The forces on a model rocket change dramatically in both magnitude and direction throughout a typical flight. This figure shows the forces on a rocket during the powered portion of the flight following liftoff. During the powered portion of the flight, the rocket is subjected to the forces of weight, thrust, and aerodynamics (lift and drag) just like an aircraft. Remember that lift is defined to be the aerodynamic force that is perpendicular to the flight direction, and drag is defined to be the force opposed to the flight direction. Comparisons of aircraft and rockets show that:
Considering the forces on the model rocket, the weight (W) is always directed toward the center of the earth. If the axis of the rocket is perfectly aligned with the flight path, the thrust (T) is along the direction of the flight path. The lift is perpendicular to the flight path by definition and, due to the symmetry of the rocket, will normally have a magnitude of zero. If the axis of the rocket is not aligned with the flight path, generated lift stabilizes the rocket and brings it back into alignment. By definition, the drag (D) is directed along the flight path. The amount of drag depends on several factors, including the shape and size of the rocket and the square of the rocket velocity, which changes throughout the powered portion of the flight.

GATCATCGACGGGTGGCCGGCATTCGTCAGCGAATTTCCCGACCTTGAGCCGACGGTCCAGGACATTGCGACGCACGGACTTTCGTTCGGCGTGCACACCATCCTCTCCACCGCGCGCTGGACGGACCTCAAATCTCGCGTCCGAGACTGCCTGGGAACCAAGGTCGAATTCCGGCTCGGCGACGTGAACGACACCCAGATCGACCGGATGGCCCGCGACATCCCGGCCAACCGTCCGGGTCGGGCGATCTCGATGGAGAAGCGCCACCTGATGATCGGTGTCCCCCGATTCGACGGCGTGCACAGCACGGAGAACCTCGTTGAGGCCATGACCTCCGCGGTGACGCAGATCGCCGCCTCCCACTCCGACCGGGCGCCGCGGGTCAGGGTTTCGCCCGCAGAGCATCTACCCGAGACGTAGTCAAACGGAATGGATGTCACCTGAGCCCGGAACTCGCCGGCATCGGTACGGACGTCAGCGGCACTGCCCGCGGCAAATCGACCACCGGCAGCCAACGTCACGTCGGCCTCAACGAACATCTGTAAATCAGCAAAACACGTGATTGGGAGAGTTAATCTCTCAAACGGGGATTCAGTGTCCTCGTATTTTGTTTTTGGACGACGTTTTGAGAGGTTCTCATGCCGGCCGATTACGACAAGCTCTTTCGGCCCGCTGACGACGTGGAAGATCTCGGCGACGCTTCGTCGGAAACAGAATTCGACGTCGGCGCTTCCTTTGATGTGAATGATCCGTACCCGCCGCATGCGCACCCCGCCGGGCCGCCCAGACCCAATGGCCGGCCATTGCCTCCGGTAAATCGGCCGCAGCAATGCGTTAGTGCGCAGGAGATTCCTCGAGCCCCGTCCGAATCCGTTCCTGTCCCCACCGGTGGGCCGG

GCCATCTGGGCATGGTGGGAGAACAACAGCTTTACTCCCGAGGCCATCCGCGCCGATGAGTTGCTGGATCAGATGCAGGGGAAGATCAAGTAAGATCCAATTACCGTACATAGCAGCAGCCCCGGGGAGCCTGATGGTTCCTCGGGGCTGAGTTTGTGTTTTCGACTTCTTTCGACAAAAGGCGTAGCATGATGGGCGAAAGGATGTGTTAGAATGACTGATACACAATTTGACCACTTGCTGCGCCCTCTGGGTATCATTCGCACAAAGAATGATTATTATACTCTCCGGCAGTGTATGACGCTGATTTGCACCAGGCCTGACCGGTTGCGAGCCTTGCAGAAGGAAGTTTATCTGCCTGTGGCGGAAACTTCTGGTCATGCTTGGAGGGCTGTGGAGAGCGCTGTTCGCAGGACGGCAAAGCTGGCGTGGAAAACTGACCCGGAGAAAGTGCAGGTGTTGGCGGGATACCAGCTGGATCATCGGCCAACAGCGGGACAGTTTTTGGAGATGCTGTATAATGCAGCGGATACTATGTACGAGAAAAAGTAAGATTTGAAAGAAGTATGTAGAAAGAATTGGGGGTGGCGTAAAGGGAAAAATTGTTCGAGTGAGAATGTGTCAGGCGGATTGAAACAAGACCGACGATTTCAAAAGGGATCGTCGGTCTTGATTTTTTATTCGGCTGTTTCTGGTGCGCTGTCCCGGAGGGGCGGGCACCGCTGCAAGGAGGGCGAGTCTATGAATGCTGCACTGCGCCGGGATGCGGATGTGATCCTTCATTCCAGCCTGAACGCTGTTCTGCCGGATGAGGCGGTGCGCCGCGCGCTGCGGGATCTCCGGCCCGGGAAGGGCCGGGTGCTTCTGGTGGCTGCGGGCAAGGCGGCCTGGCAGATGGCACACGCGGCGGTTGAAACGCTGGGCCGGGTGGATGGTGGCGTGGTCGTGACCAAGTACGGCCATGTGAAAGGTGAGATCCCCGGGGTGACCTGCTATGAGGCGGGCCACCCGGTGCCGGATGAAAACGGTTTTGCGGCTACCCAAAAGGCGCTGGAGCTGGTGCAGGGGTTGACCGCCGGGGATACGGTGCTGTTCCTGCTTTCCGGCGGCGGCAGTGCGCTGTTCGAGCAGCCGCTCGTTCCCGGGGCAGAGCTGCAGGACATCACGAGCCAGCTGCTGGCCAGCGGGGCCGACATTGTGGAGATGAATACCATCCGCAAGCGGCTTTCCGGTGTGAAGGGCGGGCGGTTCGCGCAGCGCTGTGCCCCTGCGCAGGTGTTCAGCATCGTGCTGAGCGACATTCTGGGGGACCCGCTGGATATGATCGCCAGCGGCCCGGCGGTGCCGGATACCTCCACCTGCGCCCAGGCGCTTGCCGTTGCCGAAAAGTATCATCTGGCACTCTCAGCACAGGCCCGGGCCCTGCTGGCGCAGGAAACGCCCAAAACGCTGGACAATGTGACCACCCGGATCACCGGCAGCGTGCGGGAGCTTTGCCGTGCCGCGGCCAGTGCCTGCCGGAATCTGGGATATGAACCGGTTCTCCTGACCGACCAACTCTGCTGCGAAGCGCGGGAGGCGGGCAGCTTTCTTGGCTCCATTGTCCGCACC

During powered flight, the flight path will normally be inclined to the local vertical and horizontal because of weather cocking. We can then use trigonometry (which you learn in high school), to break the forces into horizontal and vertical components using the inclination angle - (b) . The net horizontal force (Fh) on the rocket is the thrust minus the drag times the cosine (cos) of the inclination angle to the horizontal:
Fh = [T - D] * cos b.
The net vertical force (Fv) is the thrust minus the drag times the sine (sin) of the inclination angle minus the weight:
Fv = [T - D] * sin b - W.
The acceleration, velocity, and location of the rocket during powered flight can be determined at any time during the flight by applying Newton's Second Law of Motion, making some simplifying assumptions, and using some math. The thrust of the model rocket engine changes during the initial portion of the powered flight, but it has been designed to remain fairly constant during ascent.
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